High intermarriage rates and declining immigration are changing how some Americans with Hispanic ancestry see their identity. Most U.S. adults with Hispanic ancestry self-identify as Hispanic, but 11%, or 5 million, do not.
The increase from these countries exceeded modest growth of the overall foreign-born population and came amid a decline in immigrants from Mexico.
Read key facts about the nearly 690,000 unauthorized immigrants in America who currently have work permits and are protected from deportation under DACA.
The Latino population in the United States, drawn from an increasingly diverse mix of countries, has reached nearly 58 million in 2016 and has been the principal driver of U.S. demographic growth, accounting for half of national population growth since 2000.
Key Charts Current Data Trend Data Previous Years’ Data *Visit the most recent data on U.S. Hispanics. Characteristics of the U.S. Hispanic population: 1980-2015 There were 56.5 million Hispanics in the United States in 2015, comprising 17.6% of the total U.S. population. In 1980, with a population of 14.8 million, Hispanics made up just 6.5% […]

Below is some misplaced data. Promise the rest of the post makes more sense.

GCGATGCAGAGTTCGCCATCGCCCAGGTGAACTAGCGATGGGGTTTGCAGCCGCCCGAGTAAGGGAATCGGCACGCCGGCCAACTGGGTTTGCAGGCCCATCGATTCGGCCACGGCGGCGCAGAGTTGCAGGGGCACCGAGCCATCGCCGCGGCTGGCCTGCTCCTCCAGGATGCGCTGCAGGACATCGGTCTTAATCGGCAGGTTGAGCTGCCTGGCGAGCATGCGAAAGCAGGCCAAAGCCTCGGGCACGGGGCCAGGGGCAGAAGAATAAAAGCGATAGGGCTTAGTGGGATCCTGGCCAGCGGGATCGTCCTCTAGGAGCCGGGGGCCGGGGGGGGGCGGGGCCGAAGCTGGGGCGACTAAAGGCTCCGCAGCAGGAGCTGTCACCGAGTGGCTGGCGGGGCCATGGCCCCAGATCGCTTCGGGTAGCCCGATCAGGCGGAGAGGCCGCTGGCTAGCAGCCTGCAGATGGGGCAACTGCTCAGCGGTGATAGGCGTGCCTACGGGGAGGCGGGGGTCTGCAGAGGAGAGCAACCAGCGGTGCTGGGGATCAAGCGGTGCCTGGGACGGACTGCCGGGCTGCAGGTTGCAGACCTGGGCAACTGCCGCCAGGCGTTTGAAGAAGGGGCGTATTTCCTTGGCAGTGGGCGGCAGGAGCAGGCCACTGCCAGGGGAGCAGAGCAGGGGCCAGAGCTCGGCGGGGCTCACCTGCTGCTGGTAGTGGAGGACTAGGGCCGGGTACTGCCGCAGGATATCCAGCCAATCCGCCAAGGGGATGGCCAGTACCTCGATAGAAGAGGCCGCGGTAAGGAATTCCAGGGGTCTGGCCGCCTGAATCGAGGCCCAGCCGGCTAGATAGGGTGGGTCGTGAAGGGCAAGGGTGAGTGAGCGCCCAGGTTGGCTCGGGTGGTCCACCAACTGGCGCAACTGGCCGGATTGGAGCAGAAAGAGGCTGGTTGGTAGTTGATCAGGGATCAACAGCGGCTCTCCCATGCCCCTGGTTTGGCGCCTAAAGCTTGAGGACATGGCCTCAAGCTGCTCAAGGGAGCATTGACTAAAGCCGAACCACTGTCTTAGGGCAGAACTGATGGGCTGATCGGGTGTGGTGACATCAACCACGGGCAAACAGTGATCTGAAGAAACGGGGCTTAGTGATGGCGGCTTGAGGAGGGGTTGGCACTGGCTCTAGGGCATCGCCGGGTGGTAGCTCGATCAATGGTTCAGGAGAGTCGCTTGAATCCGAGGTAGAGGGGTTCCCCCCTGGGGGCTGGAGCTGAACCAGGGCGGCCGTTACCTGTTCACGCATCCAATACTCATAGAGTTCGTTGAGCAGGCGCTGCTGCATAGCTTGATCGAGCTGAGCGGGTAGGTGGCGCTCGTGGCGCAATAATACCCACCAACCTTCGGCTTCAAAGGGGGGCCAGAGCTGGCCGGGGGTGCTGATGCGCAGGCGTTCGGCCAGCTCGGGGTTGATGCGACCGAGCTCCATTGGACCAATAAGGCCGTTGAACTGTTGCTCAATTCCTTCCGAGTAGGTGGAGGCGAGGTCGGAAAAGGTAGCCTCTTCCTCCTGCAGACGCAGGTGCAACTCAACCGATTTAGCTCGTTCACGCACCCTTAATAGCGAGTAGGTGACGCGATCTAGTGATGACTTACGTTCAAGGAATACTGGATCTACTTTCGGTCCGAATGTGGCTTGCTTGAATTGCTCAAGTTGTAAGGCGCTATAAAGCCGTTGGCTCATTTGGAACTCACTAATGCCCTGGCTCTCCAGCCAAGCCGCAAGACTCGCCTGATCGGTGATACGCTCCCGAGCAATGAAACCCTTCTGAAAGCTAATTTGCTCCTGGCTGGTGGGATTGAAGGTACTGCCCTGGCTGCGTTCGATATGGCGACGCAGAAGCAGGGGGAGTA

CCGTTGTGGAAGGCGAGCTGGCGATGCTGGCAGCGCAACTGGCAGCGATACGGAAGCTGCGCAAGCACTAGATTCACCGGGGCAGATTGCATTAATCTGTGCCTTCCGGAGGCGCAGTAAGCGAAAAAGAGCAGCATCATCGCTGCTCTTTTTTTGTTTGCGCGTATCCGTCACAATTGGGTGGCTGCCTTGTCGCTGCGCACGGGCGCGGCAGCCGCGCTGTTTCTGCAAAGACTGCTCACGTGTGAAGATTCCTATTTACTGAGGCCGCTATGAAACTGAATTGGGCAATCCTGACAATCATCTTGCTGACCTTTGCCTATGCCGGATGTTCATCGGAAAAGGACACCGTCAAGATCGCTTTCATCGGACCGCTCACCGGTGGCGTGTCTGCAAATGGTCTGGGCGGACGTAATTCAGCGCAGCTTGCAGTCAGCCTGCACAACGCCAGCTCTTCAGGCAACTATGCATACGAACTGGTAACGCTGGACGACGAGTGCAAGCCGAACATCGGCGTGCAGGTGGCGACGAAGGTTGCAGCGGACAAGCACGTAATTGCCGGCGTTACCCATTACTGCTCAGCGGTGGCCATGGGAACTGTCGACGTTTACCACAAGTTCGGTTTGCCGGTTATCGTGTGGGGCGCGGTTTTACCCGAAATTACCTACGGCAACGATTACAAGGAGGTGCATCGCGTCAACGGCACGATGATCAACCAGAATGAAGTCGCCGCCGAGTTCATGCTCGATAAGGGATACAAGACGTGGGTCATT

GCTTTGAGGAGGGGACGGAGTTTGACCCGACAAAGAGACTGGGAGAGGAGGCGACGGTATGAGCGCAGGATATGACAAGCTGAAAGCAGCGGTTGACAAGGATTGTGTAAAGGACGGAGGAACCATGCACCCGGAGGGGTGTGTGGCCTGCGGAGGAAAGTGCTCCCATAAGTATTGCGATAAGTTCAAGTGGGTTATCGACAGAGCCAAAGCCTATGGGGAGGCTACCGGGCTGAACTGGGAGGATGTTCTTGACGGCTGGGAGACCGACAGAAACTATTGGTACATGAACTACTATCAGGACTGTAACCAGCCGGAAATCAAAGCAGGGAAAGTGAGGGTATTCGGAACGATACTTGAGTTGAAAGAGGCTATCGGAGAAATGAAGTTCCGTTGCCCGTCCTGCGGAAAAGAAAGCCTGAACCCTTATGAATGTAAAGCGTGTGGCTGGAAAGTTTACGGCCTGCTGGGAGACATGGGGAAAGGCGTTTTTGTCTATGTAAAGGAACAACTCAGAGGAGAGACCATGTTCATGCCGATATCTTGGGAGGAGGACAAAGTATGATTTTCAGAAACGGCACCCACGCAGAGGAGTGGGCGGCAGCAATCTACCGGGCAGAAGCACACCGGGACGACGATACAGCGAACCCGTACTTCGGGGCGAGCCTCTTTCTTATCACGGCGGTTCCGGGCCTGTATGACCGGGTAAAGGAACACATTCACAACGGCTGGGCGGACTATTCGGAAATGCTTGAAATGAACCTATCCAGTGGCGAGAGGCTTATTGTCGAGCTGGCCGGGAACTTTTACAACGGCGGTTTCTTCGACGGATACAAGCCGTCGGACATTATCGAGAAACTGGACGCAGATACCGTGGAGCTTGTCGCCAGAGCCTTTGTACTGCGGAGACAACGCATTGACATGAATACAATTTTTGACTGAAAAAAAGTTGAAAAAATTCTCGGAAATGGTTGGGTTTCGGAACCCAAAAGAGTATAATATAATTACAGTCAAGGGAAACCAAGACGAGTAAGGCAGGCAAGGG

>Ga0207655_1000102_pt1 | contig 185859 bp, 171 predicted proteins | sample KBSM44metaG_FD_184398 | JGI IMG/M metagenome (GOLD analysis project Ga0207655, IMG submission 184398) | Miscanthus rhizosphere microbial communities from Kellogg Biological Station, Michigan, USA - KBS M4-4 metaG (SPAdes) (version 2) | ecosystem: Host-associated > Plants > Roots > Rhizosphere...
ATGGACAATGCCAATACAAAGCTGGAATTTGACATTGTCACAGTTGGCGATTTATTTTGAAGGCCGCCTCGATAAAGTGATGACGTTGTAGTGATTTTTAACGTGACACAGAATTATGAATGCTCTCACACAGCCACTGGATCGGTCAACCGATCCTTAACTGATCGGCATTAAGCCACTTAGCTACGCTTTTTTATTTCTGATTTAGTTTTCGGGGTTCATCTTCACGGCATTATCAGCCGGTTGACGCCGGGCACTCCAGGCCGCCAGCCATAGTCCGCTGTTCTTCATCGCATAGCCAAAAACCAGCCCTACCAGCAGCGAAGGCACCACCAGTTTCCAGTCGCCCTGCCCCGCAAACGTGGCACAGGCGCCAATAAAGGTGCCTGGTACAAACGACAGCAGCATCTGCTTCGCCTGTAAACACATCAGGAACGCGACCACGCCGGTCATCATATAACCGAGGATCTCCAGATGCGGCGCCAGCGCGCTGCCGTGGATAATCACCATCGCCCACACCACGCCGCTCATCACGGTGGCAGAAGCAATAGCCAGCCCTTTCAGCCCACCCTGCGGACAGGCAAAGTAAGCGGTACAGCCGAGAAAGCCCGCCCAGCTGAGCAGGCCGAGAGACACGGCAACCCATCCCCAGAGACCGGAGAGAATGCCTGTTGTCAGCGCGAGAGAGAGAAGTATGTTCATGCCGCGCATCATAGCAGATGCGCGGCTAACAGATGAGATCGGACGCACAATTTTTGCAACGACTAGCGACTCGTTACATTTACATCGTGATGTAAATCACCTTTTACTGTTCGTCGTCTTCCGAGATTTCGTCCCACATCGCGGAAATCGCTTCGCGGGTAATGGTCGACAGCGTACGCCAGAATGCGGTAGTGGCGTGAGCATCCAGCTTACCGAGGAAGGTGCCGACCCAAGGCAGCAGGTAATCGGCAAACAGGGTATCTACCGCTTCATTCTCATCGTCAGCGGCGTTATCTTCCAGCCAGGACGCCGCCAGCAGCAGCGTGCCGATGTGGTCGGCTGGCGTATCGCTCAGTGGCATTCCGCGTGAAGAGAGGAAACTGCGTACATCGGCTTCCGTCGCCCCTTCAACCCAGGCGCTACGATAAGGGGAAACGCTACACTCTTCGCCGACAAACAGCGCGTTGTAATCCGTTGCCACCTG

Key charts and stats about Latinos in the United States from 1980 to 2015.
Nearly 790,000 young unauthorized immigrants have received work permits and deportation relief through the federal program created under Obama in 2012.
U.S. employers planned to pay high-skilled foreign workers with H-1B visas a median salary of $80,000 a year in fiscal year 2016.
Lawful immigrants account for three-quarters of the foreign-born population in the U.S. – 33.8 million people out of 44.7 million people in 2015.
About a million immigrants receive U.S. green cards each year, but fewer than half are new arrivals from other countries. The majority already live in the United States on temporary visas.